Bottom Line: A higher intake of vitamin K2 is strongly associated with a reduced risk of heart disease. Vitamin K1 appears to be less useful.
Osteoporosis ("porous" bones) is a common problem in Western countries.
It is especially common among elderly women and strongly raises the risk of fractures.
As mentioned above, Vitamin K2 plays a central role in calcium metabolism, the main mineral found in bones.
Interestingly, there is also quite a bit of evidence from controlled trials that K2 has major benefits for bone health.
A 3-year trial in 244 postmenopausal women found that those taking vitamin K2 supplements had much slower decreases in age-related bone mineral density (15).
Lengthy studies on Japanese women have shown similar benefits, although they did use very high doses. Out of 13 trials, only one failed to show significant improvement.
Seven of those trials also reported fractures and found that vitamin K2 reduced spinal fractures by 60%, hip fractures by 77% and all non-spinal fractures by 81% (16).
In line with these findings, the Japanese officially recommend vitamin K supplementation for the prevention and treatment of osteoporosis (17).
Bottom Line: Vitamin K2 plays an essential role in bone metabolism and studies suggest that it can help prevent osteoporosis and fractures.
Researchers have speculated that Vitamin K2 may affect dental health.
However, no human studies have tested this directly.
Based on animal studies and the role vitamin K2 has in bone metabolism, it is reasonable to assume that it impacts dental health too.
Vitamin A and D are also believed to play an important role here, working synergistically with vitamin K2 (23).
Bottom Line: It is believed that Vitamin K2 may play a critical role in dental health, but there are currently no human studies to support this.
Cancer is a common cause of death in Western countries.
Even though modern medicine has found many ways to treat it, new cancer cases are still on the rise.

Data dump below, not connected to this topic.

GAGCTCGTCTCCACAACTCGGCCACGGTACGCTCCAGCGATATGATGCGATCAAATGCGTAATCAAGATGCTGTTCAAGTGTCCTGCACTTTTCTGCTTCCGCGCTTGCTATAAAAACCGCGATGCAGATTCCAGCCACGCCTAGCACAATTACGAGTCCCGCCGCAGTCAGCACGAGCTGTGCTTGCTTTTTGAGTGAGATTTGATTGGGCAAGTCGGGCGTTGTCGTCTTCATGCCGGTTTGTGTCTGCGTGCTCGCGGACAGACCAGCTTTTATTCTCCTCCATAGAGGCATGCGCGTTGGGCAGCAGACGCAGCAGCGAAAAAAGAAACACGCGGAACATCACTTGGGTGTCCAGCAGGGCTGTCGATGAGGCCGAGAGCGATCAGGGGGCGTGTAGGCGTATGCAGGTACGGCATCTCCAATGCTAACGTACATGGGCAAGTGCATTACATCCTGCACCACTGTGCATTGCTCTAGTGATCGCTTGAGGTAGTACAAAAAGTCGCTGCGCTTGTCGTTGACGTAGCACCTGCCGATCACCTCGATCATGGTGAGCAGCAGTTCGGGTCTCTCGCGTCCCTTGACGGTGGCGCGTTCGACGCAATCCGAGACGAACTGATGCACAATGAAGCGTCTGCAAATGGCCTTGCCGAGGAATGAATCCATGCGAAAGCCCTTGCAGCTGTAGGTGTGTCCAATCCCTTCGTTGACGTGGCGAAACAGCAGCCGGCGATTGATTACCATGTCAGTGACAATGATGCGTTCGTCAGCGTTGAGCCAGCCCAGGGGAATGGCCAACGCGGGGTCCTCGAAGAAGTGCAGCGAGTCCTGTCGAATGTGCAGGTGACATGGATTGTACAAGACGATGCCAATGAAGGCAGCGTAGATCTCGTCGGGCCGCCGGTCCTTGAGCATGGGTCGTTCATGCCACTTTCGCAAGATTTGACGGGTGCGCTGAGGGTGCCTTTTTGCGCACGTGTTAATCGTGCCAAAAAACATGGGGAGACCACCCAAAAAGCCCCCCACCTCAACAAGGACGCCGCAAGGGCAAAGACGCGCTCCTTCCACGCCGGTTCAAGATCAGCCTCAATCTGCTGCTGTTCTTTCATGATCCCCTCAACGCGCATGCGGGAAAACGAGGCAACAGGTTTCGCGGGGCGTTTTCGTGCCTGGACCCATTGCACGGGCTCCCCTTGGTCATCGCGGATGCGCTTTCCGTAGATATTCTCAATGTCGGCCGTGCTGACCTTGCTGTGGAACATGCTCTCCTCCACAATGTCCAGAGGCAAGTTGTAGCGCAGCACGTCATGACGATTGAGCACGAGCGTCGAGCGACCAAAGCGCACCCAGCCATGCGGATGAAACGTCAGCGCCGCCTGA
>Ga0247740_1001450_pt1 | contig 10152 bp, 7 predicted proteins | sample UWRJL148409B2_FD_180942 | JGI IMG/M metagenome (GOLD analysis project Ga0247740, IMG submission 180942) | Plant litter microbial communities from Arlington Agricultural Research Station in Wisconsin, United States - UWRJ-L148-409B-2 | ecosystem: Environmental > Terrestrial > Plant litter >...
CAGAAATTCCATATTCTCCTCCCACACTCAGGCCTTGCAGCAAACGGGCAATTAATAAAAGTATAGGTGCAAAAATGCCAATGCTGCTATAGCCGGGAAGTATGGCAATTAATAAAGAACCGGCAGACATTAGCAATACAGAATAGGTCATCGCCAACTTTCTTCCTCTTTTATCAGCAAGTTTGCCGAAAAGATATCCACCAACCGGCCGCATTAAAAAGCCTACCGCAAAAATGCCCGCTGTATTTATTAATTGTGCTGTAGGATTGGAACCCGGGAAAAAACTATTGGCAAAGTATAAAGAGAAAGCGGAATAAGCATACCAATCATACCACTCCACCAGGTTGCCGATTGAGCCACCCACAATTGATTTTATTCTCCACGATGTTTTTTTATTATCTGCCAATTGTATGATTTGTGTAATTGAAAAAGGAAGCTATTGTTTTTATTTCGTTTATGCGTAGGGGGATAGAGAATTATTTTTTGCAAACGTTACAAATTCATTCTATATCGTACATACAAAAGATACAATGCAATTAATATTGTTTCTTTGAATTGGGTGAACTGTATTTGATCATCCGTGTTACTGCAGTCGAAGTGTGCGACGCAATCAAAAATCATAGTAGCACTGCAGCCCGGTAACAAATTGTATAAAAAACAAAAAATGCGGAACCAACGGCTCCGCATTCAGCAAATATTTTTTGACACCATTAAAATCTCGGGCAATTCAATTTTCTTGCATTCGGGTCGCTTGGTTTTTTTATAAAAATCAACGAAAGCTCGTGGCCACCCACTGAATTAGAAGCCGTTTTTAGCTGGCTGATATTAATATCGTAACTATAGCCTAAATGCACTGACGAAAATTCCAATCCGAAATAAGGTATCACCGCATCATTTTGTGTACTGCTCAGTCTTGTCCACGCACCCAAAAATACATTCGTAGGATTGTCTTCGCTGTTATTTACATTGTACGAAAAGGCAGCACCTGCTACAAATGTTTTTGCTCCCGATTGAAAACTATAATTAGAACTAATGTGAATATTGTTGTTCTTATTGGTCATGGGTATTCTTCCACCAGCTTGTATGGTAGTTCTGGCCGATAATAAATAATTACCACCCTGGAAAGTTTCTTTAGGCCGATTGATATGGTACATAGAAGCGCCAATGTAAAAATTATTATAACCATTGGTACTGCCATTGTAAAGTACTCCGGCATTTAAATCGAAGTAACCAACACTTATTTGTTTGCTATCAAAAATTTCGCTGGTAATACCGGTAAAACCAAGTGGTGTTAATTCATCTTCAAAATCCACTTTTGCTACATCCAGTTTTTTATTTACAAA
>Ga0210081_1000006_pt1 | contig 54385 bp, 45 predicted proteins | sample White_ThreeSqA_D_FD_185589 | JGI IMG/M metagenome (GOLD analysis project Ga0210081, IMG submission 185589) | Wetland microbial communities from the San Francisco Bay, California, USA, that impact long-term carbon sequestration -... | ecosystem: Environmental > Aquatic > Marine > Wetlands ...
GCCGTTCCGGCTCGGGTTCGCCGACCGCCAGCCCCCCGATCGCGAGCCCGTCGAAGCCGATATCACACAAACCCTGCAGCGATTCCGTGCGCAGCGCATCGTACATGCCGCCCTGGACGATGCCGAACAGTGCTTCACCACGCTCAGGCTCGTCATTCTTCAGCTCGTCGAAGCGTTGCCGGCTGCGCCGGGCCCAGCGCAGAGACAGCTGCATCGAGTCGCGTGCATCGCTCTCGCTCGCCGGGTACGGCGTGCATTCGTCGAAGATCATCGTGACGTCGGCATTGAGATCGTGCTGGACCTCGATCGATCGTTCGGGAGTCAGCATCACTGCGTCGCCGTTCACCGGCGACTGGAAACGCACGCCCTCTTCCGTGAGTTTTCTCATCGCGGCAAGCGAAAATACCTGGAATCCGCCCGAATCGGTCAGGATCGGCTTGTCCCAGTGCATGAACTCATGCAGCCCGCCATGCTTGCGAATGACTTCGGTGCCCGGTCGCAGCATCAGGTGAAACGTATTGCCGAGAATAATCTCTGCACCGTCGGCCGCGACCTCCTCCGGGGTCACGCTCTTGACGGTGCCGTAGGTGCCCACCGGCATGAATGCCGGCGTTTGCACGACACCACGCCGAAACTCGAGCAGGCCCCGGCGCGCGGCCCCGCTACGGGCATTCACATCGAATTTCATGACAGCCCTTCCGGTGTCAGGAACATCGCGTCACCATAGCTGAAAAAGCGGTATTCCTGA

Therefore, finding effective prevention strategies is of utmost importance.
Interestingly, several studies have been done on Vitamin K2 and certain types of cancer.
An observational study on 11,000 men also found that a high vitamin K2 intake was linked to a 63% lower risk of advanced prostate cancer. Vitamin K1 had no effect (26).
Hopefully we will have some better studies on this in the near future.
Bottom Line: Vitamin K2 has been found to improve survival in patients with liver cancer. Men who consume the most K2 have a lower risk of advanced prostate cancer.
Humans can partly convert vitamin K1 to K2 in the body. This is useful because the amount of vitamin K1 in a typical diet is ten times that of vitamin K2.
However, current evidence indicates that the conversion process is inefficient, because we benefit much more from eating vitamin K2 directly.
Unfortunately, the average intake of this important nutrient is incredibly low in the modern diet.
Vitamin K2 is mainly found in certain animal foods and fermented foods, which most people don't eat much of.
Vitamin K is fat-soluble, which means low-fat and lean animal products don't contain much of it.
Animal foods contain the MK-4 subtype, while fermented foods like sauerkraut, natto and miso contain more of the longer subtypes, MK-5 to MK-14 (30).
If those foods are inaccessible to you, then supplementation is a valid alternative.
Although this needs to be studied a lot further, the current research on Vitamin K2 and health is extremely promising.
It could have life-saving implications for a lot of people.